A Dictionary of Canine Body Parts
Despite conventional wisdom, a wagging tail doesn’t always mean a happy dog. The following abridged Canine/English dictionary will help you become a skilled translator.
Remember that breed characteristics can complicate the message; the relaxed ears and tail of an Akita (prick-eared, tail curled over the back) look very different from the relaxed ears and tail of a Golden Retriever (drop-eared; long, low tail).
Also note that if body language vacillates back and forth it can indicate ambivalence or conflict, which may precede a choice toward aggression.
Tucked under: Submissive/appeasing, deferent, or fearful
Low and still: Calm, relaxed
Low to medium carriage, gently waving: Relaxed, friendly
Low to medium carriage, fast wag: Submissive/appeasing or happy, friendly
High carriage, still/vibrating or fast wag: Tension, arousal, excitement; could be play arousal or aggression arousa
Pinned back: Submissive/appeasing, deferent, or fearful
Back and relaxed: Calm, relaxed, friendly
Forward and relaxed: Aware, friendly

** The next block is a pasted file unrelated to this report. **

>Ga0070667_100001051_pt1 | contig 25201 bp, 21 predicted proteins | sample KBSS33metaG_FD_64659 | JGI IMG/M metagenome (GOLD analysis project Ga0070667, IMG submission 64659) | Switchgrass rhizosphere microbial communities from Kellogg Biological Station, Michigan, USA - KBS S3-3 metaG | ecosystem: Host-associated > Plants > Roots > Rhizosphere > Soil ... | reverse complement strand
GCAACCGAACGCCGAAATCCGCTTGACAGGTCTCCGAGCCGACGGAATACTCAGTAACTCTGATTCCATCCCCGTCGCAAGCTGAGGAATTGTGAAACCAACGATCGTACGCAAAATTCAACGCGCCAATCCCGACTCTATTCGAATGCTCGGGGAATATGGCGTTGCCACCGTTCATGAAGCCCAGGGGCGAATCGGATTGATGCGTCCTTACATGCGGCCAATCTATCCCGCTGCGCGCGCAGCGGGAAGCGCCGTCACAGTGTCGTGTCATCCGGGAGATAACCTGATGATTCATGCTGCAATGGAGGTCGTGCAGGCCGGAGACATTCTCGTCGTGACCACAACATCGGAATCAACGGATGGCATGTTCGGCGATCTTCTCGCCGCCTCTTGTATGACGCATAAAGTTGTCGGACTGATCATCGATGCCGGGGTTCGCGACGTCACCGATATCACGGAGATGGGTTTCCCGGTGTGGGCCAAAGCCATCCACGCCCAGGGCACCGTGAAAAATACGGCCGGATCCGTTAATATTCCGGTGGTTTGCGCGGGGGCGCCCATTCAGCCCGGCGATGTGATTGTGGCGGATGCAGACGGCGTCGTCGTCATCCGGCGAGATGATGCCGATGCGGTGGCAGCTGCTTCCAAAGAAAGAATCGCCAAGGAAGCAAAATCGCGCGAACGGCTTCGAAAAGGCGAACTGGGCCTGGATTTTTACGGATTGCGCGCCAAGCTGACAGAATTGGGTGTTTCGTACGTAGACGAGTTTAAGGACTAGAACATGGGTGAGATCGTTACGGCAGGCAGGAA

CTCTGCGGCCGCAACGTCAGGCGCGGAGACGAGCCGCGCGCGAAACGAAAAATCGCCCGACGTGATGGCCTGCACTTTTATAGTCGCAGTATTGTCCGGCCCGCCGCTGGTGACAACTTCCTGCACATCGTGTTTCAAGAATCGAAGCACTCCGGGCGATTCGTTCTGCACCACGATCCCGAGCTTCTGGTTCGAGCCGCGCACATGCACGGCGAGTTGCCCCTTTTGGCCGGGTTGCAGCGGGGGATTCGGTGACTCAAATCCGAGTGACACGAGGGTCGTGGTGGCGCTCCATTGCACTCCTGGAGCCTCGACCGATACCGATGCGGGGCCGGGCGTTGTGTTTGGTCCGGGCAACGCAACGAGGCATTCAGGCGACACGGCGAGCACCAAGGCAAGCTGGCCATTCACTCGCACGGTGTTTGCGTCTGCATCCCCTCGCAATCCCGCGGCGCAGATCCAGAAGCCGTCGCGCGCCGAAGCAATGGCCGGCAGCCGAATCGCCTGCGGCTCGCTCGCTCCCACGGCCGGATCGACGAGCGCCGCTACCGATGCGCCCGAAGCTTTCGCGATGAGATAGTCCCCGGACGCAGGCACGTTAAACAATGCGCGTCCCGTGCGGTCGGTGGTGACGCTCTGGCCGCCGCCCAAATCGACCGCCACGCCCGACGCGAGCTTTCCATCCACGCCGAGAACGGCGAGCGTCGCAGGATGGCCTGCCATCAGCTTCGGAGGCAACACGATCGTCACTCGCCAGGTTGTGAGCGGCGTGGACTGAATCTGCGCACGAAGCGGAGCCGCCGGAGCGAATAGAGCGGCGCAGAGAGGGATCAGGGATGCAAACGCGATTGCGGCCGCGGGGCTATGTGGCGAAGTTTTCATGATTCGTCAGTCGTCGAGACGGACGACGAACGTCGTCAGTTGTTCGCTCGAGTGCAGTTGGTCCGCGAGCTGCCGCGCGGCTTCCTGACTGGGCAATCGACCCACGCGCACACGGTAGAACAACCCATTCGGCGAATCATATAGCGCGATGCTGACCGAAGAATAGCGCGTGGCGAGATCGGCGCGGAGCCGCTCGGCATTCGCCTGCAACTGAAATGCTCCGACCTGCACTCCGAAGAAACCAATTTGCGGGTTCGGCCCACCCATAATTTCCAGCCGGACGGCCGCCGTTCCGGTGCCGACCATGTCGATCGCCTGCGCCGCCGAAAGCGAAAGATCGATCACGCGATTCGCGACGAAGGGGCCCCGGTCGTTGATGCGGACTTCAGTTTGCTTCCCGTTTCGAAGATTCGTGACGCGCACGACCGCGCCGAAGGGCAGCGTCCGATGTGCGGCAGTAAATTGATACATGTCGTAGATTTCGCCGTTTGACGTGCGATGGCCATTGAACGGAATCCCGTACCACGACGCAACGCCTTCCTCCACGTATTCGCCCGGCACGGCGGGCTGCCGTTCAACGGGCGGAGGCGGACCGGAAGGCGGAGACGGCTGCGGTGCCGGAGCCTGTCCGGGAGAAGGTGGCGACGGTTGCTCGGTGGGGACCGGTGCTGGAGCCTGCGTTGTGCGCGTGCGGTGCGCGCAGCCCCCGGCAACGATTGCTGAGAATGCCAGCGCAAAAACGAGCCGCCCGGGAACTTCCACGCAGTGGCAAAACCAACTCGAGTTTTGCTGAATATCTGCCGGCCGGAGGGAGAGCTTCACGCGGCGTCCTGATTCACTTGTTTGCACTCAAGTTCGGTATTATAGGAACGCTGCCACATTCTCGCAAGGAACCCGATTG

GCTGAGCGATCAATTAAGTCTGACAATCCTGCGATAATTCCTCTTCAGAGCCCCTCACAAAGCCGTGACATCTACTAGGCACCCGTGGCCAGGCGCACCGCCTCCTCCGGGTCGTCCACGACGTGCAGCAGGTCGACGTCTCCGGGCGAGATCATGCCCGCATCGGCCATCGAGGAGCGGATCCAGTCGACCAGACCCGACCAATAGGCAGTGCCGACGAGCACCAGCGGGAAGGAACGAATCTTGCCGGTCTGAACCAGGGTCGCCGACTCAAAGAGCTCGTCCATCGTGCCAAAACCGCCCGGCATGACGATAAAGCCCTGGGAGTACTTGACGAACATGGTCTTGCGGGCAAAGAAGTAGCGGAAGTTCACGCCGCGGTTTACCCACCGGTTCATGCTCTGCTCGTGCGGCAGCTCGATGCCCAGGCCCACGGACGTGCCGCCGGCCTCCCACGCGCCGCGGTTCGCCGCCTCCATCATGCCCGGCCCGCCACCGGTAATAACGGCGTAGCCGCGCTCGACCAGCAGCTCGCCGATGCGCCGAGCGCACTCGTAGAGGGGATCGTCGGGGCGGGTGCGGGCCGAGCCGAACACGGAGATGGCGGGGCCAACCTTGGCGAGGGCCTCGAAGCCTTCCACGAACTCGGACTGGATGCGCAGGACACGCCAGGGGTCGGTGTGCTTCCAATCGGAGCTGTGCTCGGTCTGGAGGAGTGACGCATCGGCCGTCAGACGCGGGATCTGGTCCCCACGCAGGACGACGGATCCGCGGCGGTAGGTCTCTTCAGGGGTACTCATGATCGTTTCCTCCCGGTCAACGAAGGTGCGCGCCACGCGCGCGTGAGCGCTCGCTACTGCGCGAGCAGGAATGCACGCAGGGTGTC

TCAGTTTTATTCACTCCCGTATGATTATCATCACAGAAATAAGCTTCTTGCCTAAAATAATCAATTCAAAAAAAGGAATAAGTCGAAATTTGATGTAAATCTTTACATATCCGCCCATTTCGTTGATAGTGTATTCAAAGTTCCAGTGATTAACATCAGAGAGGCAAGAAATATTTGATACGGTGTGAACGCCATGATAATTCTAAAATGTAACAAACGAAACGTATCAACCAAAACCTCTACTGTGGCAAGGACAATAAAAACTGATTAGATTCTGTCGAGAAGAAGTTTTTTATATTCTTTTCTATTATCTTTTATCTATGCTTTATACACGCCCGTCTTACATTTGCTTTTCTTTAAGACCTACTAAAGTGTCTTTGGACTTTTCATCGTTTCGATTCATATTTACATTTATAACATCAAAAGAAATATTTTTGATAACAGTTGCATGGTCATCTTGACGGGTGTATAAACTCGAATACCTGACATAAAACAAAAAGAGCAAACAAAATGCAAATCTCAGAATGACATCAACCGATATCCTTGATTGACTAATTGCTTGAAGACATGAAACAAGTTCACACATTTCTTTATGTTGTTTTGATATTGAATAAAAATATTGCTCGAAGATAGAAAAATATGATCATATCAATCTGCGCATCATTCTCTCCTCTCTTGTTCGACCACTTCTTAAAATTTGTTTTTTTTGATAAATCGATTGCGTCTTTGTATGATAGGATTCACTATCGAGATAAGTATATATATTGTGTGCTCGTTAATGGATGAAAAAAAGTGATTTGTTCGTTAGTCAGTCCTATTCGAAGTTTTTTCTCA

Pricked forward: Alert, excitement, arousal, assertive; could be play arousal or aggression arousal.
Averted, no eye contact: Submissive/appeasing, deferent, or fearful; may be a subtle flick of the eyes, or may turn entire head away
Squinting, or eyes closed: Submissive/appeasing, happy greeting
Soft, direct eye contact: Calm, relaxed, friendly
Eyes open wide: Confident, assertive.
Hard stare: Alert, excitement, arousal; could be play aroused in play or aroused in aggression
Lips pulled back: Submissive/appeasing or fearful (may also be lifted in “submissive grin” or “aggressive grin”)
Licking lips, yawning: Stressed, fearful – or tired!
Lips relaxed: Calm, relaxed, friendly
Lips puckered forward, may be lifted (snarl): Assertive, threatening.
Piloerection: Also known as “raised hackles,” this is simply a sign of arousal. While it can indicate aggression, dogs may also show piloerection when they are fearful, uncertain, or engaged in excited play.
Behind vertical, lowered; hackles may be raised: Could be submissive and/or appeasing or fearful
Vertical, full height: Confident, relaxed
Ahead of vertical, standing tall; hackles may be raised: Assertive, alert, excitement, arousal; could be play arousal or aggressive arousal
Shoulders lowered, hindquarters elevated: A play bow is a clear invitation to play; the dog is sending a message that behavior that might otherwise look like aggression is intended in play.